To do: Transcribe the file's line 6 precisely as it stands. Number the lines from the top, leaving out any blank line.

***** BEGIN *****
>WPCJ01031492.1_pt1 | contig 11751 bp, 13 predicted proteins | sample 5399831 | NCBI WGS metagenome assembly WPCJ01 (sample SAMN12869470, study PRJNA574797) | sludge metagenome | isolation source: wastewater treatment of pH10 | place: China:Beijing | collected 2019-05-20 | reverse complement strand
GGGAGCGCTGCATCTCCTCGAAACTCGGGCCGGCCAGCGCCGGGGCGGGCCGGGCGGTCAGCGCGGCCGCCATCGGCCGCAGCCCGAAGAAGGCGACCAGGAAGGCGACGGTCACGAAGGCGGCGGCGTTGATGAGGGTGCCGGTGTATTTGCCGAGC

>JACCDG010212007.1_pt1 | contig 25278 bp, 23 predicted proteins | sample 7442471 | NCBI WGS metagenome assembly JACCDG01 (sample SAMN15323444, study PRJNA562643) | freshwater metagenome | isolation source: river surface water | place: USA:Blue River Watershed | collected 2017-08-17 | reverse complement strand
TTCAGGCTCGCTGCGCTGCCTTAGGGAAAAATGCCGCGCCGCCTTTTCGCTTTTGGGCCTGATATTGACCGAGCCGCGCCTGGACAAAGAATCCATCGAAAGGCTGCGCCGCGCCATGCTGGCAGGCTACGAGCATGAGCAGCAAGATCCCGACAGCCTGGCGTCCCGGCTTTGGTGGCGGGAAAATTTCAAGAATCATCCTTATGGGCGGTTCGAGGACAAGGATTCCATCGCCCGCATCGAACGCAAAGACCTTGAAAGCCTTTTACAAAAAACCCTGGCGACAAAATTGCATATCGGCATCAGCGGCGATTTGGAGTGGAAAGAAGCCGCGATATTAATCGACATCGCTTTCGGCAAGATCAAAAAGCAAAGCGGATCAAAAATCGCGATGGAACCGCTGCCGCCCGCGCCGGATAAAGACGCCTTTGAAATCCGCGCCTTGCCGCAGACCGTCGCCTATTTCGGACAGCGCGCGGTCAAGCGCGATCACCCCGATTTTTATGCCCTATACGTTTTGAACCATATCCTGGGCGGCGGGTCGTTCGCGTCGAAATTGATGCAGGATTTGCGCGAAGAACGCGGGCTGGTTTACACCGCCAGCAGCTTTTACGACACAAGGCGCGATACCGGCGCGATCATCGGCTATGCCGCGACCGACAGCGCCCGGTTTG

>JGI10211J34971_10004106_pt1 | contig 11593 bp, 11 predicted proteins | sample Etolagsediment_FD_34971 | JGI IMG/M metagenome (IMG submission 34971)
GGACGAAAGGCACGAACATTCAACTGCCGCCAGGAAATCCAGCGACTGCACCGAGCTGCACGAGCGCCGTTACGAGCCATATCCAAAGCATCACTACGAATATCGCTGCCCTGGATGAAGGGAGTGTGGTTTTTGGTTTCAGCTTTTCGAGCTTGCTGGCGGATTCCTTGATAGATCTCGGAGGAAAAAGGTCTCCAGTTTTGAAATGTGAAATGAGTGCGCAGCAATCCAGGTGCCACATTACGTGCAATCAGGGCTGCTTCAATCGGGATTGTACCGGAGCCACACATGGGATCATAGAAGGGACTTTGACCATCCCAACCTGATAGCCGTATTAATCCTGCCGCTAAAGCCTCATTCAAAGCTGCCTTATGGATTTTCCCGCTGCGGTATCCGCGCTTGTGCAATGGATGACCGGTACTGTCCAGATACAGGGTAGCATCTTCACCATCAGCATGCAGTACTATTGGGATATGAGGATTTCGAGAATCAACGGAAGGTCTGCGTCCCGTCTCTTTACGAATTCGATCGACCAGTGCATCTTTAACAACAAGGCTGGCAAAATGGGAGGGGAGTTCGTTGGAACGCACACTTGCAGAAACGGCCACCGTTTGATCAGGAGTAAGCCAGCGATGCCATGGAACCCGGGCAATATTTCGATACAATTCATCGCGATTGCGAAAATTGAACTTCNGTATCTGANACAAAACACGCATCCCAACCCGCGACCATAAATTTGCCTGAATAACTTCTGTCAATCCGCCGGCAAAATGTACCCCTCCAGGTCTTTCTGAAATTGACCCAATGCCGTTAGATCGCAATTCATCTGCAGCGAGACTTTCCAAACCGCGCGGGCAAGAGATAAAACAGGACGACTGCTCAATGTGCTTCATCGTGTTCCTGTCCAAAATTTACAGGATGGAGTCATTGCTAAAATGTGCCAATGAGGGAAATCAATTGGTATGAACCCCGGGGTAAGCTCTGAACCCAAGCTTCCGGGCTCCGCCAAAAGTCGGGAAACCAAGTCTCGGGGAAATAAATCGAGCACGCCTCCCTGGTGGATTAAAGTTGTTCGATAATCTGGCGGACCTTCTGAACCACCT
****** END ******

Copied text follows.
GGACGAAAGGCACGAACATTCAACTGCCGCCAGGAAATCCAGCGACTGCACCGAGCTGCACGAGCGCCGTTACGAGCCATATCCAAAGCATCACTACGAATATCGCTGCCCTGGATGAAGGGAGTGTGGTTTTTGGTTTCAGCTTTTCGAGCTTGCTGGCGGATTCCTTGATAGATCTCGGAGGAAAAAGGTCTCCAGTTTTGAAATGTGAAATGAGTGCGCAGCAATCCAGGTGCCACATTACGTGCAATCAGGGCTGCTTCAATCGGGATTGTACCGGAGCCACACATGGGATCATAGAAGGGACTTTGACCATCCCAACCTGATAGCCGTATTAATCCTGCCGCTAAAGCCTCATTCAAAGCTGCCTTATGGATTTTCCCGCTGCGGTATCCGCGCTTGTGCAATGGATGACCGGTACTGTCCAGATACAGGGTAGCATCTTCACCATCAGCATGCAGTACTATTGGGATATGAGGATTTCGAGAATCAACGGAAGGTCTGCGTCCCGTCTCTTTACGAATTCGATCGACCAGTGCATCTTTAACAACAAGGCTGGCAAAATGGGAGGGGAGTTCGTTGGAACGCACACTTGCAGAAACGGCCACCGTTTGATCAGGAGTAAGCCAGCGATGCCATGGAACCCGGGCAATATTTCGATACAATTCATCGCGATTGCGAAAATTGAACTTCNGTATCTGANACAAAACACGCATCCCAACCCGCGACCATAAATTTGCCTGAATAACTTCTGTCAATCCGCCGGCAAAATGTACCCCTCCAGGTCTTTCTGAAATTGACCCAATGCCGTTAGATCGCAATTCATCTGCAGCGAGACTTTCCAAACCGCGCGGGCAAGAGATAAAACAGGACGACTGCTCAATGTGCTTCATCGTGTTCCTGTCCAAAATTTACAGGATGGAGTCATTGCTAAAATGTGCCAATGAGGGAAATCAATTGGTATGAACCCCGGGGTAAGCTCTGAACCCAAGCTTCCGGGCTCCGCCAAAAGTCGGGAAACCAAGTCTCGGGGAAATAAATCGAGCACGCCTCCCTGGTGGATTAAAGTTGTTCGATAATCTGGCGGACCTTCTGAACCACCT